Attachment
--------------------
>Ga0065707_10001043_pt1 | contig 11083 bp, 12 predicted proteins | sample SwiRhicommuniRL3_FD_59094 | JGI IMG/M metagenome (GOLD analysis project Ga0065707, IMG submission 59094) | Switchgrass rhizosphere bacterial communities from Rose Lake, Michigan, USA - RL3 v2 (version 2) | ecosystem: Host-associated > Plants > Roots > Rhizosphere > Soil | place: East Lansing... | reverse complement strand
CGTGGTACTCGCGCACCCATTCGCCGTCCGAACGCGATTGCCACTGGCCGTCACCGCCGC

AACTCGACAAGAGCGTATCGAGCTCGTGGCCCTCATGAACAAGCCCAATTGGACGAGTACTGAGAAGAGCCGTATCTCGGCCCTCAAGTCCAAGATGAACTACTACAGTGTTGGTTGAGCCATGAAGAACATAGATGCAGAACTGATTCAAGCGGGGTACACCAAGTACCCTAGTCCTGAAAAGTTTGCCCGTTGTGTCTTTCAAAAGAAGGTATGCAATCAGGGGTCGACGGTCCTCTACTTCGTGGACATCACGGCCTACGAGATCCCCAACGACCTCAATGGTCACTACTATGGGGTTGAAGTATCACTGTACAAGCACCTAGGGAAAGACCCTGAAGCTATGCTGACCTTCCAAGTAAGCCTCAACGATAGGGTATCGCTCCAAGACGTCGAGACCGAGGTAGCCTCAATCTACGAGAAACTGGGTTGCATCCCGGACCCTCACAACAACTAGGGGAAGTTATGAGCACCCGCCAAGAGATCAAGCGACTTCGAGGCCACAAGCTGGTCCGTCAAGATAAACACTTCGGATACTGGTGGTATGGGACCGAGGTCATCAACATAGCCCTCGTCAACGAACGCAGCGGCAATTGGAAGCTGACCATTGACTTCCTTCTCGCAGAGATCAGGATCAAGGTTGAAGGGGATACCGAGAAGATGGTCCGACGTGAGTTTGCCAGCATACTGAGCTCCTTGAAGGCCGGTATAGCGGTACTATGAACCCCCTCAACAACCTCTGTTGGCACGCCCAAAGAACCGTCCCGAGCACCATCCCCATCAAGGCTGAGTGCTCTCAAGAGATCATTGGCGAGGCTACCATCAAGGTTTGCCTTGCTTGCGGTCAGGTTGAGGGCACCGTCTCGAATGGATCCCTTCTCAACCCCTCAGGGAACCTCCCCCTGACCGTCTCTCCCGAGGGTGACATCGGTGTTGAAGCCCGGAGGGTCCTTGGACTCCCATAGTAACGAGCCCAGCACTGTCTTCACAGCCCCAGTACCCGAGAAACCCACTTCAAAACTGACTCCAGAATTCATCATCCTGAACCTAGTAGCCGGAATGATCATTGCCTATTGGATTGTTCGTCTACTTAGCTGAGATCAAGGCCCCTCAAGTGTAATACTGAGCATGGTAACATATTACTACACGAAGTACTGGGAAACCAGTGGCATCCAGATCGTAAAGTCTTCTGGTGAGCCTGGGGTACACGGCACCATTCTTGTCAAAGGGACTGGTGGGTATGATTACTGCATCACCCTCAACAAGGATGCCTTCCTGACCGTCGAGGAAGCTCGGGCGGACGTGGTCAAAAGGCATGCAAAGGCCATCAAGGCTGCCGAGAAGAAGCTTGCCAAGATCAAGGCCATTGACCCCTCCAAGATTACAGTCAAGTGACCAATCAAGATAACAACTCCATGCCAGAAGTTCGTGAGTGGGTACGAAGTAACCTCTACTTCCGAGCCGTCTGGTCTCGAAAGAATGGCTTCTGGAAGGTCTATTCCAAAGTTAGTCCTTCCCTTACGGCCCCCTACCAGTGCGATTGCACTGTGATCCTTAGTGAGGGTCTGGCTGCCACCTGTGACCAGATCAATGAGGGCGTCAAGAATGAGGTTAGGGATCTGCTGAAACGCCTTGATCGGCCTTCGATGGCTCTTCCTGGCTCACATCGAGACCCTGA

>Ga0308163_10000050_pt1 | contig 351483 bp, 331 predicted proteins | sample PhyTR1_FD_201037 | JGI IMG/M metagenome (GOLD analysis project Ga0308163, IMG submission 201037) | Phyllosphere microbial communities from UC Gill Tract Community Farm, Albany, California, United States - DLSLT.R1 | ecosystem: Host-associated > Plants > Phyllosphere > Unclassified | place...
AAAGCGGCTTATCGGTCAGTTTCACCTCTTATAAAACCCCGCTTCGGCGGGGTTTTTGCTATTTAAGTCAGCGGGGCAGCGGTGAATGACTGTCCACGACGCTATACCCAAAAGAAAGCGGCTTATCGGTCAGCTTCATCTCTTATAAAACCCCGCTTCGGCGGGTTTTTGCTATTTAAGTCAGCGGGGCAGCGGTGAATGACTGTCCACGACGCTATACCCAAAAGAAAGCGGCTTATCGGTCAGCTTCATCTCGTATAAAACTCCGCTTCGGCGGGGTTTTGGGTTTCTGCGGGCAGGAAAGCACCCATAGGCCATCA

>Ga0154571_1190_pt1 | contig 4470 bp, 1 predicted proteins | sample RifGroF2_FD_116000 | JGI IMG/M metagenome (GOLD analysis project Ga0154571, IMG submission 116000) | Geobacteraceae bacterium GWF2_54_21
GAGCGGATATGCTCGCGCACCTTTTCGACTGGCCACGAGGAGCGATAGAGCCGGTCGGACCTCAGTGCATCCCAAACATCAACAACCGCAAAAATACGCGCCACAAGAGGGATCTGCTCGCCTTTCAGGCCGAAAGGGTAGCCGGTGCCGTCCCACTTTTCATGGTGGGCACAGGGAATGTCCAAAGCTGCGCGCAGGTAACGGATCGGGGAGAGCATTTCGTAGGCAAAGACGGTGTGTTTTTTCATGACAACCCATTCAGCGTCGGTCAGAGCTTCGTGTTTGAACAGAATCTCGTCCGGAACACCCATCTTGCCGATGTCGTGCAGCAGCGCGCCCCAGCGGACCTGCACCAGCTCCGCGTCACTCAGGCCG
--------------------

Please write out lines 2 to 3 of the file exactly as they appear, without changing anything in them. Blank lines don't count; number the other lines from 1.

CGTGGTACTCGCGCACCCATTCGCCGTCCGAACGCGATTGCCACTGGCCGTCACCGCCGC

AACTCGACAAGAGCGTATCGAGCTCGTGGCCCTCATGAACAAGCCCAATTGGACGAGTACTGAGAAGAGCCGTATCTCGGCCCTCAAGTCCAAGATGAACTACTACAGTGTTGGTTGAGCCATGAAGAACATAGATGCAGAACTGATTCAAGCGGGGTACACCAAGTACCCTAGTCCTGAAAAGTTTGCCCGTTGTGTCTTTCAAAAGAAGGTATGCAATCAGGGGTCGACGGTCCTCTACTTCGTGGACATCACGGCCTACGAGATCCCCAACGACCTCAATGGTCACTACTATGGGGTTGAAGTATCACTGTACAAGCACCTAGGGAAAGACCCTGAAGCTATGCTGACCTTCCAAGTAAGCCTCAACGATAGGGTATCGCTCCAAGACGTCGAGACCGAGGTAGCCTCAATCTACGAGAAACTGGGTTGCATCCCGGACCCTCACAACAACTAGGGGAAGTTATGAGCACCCGCCAAGAGATCAAGCGACTTCGAGGCCACAAGCTGGTCCGTCAAGATAAACACTTCGGATACTGGTGGTATGGGACCGAGGTCATCAACATAGCCCTCGTCAACGAACGCAGCGGCAATTGGAAGCTGACCATTGACTTCCTTCTCGCAGAGATCAGGATCAAGGTTGAAGGGGATACCGAGAAGATGGTCCGACGTGAGTTTGCCAGCATACTGAGCTCCTTGAAGGCCGGTATAGCGGTACTATGAACCCCCTCAACAACCTCTGTTGGCACGCCCAAAGAACCGTCCCGAGCACCATCCCCATCAAGGCTGAGTGCTCTCAAGAGATCATTGGCGAGGCTACCATCAAGGTTTGCCTTGCTTGCGGTCAGGTTGAGGGCACCGTCTCGAATGGATCCCTTCTCAACCCCTCAGGGAACCTCCCCCTGACCGTCTCTCCCGAGGGTGACATCGGTGTTGAAGCCCGGAGGGTCCTTGGACTCCCATAGTAACGAGCCCAGCACTGTCTTCACAGCCCCAGTACCCGAGAAACCCACTTCAAAACTGACTCCAGAATTCATCATCCTGAACCTAGTAGCCGGAATGATCATTGCCTATTGGATTGTTCGTCTACTTAGCTGAGATCAAGGCCCCTCAAGTGTAATACTGAGCATGGTAACATATTACTACACGAAGTACTGGGAAACCAGTGGCATCCAGATCGTAAAGTCTTCTGGTGAGCCTGGGGTACACGGCACCATTCTTGTCAAAGGGACTGGTGGGTATGATTACTGCATCACCCTCAACAAGGATGCCTTCCTGACCGTCGAGGAAGCTCGGGCGGACGTGGTCAAAAGGCATGCAAAGGCCATCAAGGCTGCCGAGAAGAAGCTTGCCAAGATCAAGGCCATTGACCCCTCCAAGATTACAGTCAAGTGACCAATCAAGATAACAACTCCATGCCAGAAGTTCGTGAGTGGGTACGAAGTAACCTCTACTTCCGAGCCGTCTGGTCTCGAAAGAATGGCTTCTGGAAGGTCTATTCCAAAGTTAGTCCTTCCCTTACGGCCCCCTACCAGTGCGATTGCACTGTGATCCTTAGTGAGGGTCTGGCTGCCACCTGTGACCAGATCAATGAGGGCGTCAAGAATGAGGTTAGGGATCTGCTGAAACGCCTTGATCGGCCTTCGATGGCTCTTCCTGGCTCACATCGAGACCCTGA